How to be a Miserable Comforter
What do we do when confronted with grief? When a friend or acquaintance or a total stranger lets go with apparently uncontrollable outbursts of tears, screams, complaints, rage, sometimes even tirades against God?
Don’t you feel you’ve just got to say something?
“It’s God’s will.”
“The Lord moves in mysterious ways.”
“There’s a reason.”
“Whom the Lord loves, He chastens.”
“You’ve got to be strong.”
Or perhaps quote some Bible verse that has the answer.
Here are a few things that I have actually been told, when I was going through “the slough of despond:
“You’re too negative. You’ve got to change your attitude!”
“When are you going to learn what God is trying to teach you, so that He can let up?”
“Perhaps you could tell us what you did wrong so that we can learn from your failures.”
Job’s friends were like that, it seems. They sat quietly with him until he spilled his guts. Then they felt they had to speak! The greater part of the material in the book of Job is in the form of a dialog of sorts – perhaps it could be called a debate – between Job and his three friends. It’s not clear whether the speeches were totally extemporaneous; some think they may have been previously prepared, even written down. The speakers often seem to ignore things previously said by the others, thought sometimes they do respond, even quoting (or misquoting). Perhaps we could say that each speaker had an idea of what he wanted to say before he arrived, then modified his speech as he perceived the need.
It seems reasonable to assume that whatever amount of previous preparation went into the friends’ speeches, they had some agenda agreed on before they arrived. They knew before they arrived what the problem was. Job’s rant in chapter 3 only confirmed their views. Job had sinned! That’s all there was to it! There could be no other explanation for his horrible sufferings. At least none that meshed with their theology. Perhaps we could state the views of Eliphaz and the other two in the form of a syllogism:
God only punishes sinners.
God is punishing Job.
Therefore: Job is a sinner.
Of course, we the readers, who have been let in on the heavenly bet, know better. We know that the minor premise is false, which leads to a false conclusion. However, we may attempt to explain Job’s suffering, God is not punishing Job.
Eliphaz, probably the oldest and apparently the wisest of the three, was the principle speaker, with three long (winded) speeches. Bildad also had three, Zophar only two. Between each of the friends’ speeches was Job’s reply.
Eliphaz tears into Job first. He says a few kind words, then dives into his thesis (4:7, 8).
“Remember now, what innocent man ever perished?
Or where were the upright destroyed?
As I have seen, those who plow iniquity
And those who sow evil, harvest it!”
He continues by telling Job that man can’t be right with God (4:17), that the fool and his family are cursed (5:2-4). This must have been extremely painful to a man who had just lost 10 children. Then he advises Job to submit to God.
The irony is that Job is right with God, that he has been in submission to Him – at least till these three came along!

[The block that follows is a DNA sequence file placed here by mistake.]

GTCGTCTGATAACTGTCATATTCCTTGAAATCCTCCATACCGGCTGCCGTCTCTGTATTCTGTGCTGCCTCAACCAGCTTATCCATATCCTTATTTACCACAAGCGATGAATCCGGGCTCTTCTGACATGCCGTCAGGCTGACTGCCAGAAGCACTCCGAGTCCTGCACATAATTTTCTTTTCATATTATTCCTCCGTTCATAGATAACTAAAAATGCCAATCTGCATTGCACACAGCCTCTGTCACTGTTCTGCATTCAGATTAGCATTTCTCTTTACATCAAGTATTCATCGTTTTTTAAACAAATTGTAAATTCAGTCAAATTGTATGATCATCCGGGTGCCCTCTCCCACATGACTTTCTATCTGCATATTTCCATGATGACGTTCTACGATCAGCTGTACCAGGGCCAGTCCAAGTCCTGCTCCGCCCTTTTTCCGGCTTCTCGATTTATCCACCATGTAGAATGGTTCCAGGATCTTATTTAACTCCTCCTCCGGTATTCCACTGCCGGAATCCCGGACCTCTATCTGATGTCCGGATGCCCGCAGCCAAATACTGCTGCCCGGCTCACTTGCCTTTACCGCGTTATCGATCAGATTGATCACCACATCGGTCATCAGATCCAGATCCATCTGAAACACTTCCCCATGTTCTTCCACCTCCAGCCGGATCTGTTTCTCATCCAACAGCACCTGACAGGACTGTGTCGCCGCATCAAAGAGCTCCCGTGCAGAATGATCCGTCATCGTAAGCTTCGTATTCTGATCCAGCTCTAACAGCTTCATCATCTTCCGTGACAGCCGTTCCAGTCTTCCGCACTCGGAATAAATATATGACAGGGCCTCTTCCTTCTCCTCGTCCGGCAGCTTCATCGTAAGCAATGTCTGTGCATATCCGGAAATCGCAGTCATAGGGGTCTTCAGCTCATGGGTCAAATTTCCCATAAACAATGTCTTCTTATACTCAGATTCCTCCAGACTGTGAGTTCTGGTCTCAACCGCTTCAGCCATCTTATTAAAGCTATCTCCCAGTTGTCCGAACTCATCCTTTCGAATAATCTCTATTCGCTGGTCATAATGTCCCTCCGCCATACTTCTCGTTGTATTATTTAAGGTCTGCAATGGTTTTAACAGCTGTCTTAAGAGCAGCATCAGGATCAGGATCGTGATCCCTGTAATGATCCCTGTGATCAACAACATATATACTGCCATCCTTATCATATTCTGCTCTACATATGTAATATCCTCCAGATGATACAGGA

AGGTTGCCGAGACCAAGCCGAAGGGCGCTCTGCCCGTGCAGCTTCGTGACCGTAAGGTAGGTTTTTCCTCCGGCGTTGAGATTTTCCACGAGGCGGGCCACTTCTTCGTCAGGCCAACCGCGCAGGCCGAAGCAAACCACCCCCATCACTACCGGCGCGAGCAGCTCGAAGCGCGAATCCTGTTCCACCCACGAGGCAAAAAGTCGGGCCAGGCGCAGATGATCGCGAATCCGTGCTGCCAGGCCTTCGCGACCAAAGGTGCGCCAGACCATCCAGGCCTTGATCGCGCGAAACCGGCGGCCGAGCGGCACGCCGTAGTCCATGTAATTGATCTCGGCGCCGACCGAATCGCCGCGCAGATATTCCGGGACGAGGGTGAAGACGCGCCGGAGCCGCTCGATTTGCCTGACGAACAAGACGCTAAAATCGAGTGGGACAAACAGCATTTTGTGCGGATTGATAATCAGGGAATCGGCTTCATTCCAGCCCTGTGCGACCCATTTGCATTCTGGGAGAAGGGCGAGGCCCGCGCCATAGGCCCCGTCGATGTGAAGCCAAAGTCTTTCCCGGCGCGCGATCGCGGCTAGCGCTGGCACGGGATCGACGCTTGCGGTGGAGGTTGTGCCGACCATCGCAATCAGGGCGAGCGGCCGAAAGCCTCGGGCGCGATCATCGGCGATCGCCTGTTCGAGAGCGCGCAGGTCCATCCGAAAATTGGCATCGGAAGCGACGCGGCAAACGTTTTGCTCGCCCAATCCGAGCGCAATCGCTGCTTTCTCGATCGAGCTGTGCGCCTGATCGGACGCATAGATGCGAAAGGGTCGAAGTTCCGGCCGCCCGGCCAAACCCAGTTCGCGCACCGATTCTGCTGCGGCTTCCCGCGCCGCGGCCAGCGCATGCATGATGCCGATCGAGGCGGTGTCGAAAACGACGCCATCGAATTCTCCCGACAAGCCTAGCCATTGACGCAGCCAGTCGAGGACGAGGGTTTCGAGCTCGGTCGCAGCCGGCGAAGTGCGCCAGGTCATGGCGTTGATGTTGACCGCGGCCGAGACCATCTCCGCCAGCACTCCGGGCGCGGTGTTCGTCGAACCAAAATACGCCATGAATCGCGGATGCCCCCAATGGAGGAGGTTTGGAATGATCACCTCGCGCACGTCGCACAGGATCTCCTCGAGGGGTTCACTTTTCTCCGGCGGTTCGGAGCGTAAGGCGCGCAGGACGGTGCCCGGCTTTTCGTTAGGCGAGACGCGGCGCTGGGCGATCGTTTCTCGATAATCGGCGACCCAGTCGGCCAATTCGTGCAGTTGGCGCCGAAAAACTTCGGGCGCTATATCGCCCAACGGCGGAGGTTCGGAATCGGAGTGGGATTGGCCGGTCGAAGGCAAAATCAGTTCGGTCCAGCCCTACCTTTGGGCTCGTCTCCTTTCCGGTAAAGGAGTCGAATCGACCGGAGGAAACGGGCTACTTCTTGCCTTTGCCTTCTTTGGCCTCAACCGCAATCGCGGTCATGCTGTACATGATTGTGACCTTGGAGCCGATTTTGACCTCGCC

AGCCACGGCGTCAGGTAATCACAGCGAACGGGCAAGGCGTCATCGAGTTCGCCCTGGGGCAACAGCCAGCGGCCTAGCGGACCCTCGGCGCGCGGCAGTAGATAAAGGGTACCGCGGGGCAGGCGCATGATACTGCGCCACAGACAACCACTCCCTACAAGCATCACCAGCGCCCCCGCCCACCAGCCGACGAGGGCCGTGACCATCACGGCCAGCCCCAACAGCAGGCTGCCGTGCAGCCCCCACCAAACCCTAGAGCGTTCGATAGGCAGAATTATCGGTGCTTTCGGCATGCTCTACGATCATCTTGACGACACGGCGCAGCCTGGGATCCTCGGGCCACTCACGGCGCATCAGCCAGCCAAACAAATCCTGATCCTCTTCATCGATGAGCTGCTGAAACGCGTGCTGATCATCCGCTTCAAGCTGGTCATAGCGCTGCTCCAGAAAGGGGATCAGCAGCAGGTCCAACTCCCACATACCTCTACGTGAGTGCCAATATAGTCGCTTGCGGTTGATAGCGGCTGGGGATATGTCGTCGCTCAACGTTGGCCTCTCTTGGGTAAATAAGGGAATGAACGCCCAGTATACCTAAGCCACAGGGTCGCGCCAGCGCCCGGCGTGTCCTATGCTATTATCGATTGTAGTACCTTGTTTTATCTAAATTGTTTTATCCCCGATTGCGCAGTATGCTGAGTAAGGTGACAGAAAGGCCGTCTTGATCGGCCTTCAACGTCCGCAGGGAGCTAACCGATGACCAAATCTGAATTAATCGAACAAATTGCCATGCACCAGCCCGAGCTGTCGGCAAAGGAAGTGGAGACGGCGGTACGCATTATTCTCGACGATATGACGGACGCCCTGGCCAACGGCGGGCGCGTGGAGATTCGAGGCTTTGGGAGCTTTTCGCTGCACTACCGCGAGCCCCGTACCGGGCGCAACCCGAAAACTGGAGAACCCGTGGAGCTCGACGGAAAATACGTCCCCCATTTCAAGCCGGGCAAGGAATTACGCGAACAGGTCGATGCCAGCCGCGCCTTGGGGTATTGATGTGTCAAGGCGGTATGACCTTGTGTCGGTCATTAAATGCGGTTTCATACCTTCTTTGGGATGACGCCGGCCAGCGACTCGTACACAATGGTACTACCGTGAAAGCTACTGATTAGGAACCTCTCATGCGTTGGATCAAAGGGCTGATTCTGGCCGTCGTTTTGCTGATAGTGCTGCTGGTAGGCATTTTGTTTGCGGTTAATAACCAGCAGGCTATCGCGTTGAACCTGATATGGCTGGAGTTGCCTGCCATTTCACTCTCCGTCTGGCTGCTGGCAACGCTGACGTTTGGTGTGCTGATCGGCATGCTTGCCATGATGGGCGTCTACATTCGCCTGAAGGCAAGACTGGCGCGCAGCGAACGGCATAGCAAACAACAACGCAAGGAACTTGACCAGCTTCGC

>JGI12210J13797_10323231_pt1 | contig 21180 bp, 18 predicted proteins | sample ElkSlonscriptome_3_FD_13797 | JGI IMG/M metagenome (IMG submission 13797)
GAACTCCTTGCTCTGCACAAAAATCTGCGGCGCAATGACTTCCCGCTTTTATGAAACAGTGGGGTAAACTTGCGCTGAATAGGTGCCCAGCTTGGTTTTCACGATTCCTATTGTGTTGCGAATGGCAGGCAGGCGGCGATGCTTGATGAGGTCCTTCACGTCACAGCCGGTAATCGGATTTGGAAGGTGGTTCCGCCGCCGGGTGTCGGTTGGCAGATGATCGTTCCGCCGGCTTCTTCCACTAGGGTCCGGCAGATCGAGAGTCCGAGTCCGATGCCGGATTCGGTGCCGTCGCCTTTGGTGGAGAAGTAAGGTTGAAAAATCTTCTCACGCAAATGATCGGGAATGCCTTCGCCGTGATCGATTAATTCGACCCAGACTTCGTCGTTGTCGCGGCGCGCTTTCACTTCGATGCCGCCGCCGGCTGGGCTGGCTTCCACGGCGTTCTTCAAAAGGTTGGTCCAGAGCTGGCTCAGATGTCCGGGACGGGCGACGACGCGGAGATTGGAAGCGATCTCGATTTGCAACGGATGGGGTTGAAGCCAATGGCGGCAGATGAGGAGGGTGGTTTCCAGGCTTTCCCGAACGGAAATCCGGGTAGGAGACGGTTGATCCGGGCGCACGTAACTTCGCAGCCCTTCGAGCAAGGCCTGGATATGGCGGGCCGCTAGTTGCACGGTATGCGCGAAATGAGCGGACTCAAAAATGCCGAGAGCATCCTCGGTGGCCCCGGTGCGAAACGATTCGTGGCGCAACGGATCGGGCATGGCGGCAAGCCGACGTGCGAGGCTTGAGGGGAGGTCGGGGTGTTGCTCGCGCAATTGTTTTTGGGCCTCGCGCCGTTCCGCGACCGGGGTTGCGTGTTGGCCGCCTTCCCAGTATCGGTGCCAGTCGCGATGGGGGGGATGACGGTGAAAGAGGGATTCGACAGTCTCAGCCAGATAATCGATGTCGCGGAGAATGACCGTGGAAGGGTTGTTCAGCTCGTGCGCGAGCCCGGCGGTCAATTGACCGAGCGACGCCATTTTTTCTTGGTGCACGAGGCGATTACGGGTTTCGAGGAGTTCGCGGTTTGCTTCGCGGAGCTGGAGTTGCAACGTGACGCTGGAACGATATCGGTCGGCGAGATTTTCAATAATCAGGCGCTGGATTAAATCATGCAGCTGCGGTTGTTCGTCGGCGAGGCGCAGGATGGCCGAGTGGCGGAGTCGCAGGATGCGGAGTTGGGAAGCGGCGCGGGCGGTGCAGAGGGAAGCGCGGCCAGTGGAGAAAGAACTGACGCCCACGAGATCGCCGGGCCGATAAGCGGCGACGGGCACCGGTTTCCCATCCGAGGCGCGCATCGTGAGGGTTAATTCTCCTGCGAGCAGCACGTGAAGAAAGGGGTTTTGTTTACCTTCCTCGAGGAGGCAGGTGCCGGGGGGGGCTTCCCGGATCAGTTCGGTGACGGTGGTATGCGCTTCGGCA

In his second and third speeches, after Job has made some radically audacious statements, Eliphaz directly accuses Job of all sorts of sins, none of which he has any evidence for.
“Is not your wickedness great?
And is there no end to your iniquities?
You take pledges from your brothers with no reason
And take clothes from the naked.
You’ve refused water to the thirsty
And deny bread to the hungry
You’ve sent widows away empty
And broken the arms of orphans” (22:5-7, 9).
Though the whole book is filled with irony, probably the greatest irony is in Eliphaz’ third speech where he barrages Job with a series of sarcastic rhetorical questions, each of which in Eliphaz’ mind, would have a negative answer (22:2-4).
“Can a man be of use to God?
Or a wise man benefit Him?
Is there pleasure to the Almighty if you are righteous?
Or does He profit if your way is blameless?
Is it because of your piety (fear) that He arraigns you?
That He enters into judgment with you?”
We, the readers, know that the answer to all of the above is yes; God does take pleasure in Job’s righteousness. It is because of Job’s piety that he is suffering. Job’s blamelessness is a benefit to God (God wins the bet!). Eliphaz, of course, could never concede, even comprehend this because his view of God is too small. Is Job beginning to understand?
There is, of course, some truth in Eliphaz’ speeches: sometimes suffering is due to a simple cause/effect sequence which is recognizable to all. Most times it is not! And usually we can’t tell the difference. We’d like to. We like to categorize matters – put them in little boxes or baby food jars so that they are easily located. But human experiences and emotions are not like that.
In John 9:1, 2, Jesus and His disciples see a man who was blind from birth. They ask Jesus what appear to be valid questions, “Rabbi, who sinned, this man or his parents, that he was born blind?”
But Jesus’ answer in verse 3 throws a wrench into all speculations – theirs and ours-- “Neither this man sinned or his parents, but that the works of God might be displayed in him!”
We just don’t know. But Jesus does. And He cares. The requirement for us is to “weep with those who weep” whatever the cause of their sufferings.